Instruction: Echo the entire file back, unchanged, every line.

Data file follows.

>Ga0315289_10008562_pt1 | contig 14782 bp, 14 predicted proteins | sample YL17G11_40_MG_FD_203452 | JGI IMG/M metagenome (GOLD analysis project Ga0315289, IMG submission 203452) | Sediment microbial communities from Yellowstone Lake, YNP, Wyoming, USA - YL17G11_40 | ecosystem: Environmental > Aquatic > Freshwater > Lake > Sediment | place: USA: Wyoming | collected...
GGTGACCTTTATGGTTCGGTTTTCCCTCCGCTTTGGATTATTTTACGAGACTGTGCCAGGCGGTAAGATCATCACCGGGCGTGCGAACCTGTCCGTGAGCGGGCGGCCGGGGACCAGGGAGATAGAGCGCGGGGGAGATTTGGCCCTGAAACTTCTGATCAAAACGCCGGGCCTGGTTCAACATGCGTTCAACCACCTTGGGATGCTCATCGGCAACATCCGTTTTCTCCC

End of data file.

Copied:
>Ga0315289_10008562_pt1 | contig 14782 bp, 14 predicted proteins | sample YL17G11_40_MG_FD_203452 | JGI IMG/M metagenome (GOLD analysis project Ga0315289, IMG submission 203452) | Sediment microbial communities from Yellowstone Lake, YNP, Wyoming, USA - YL17G11_40 | ecosystem: Environmental > Aquatic > Freshwater > Lake > Sediment | place: USA: Wyoming | collected...
GGTGACCTTTATGGTTCGGTTTTCCCTCCGCTTTGGATTATTTTACGAGACTGTGCCAGGCGGTAAGATCATCACCGGGCGTGCGAACCTGTCCGTGAGCGGGCGGCCGGGGACCAGGGAGATAGAGCGCGGGGGAGATTTGGCCCTGAAACTTCTGATCAAAACGCCGGGCCTGGTTCAACATGCGTTCAACCACCTTGGGATGCTCATCGGCAACATCCGTTTTCTCCC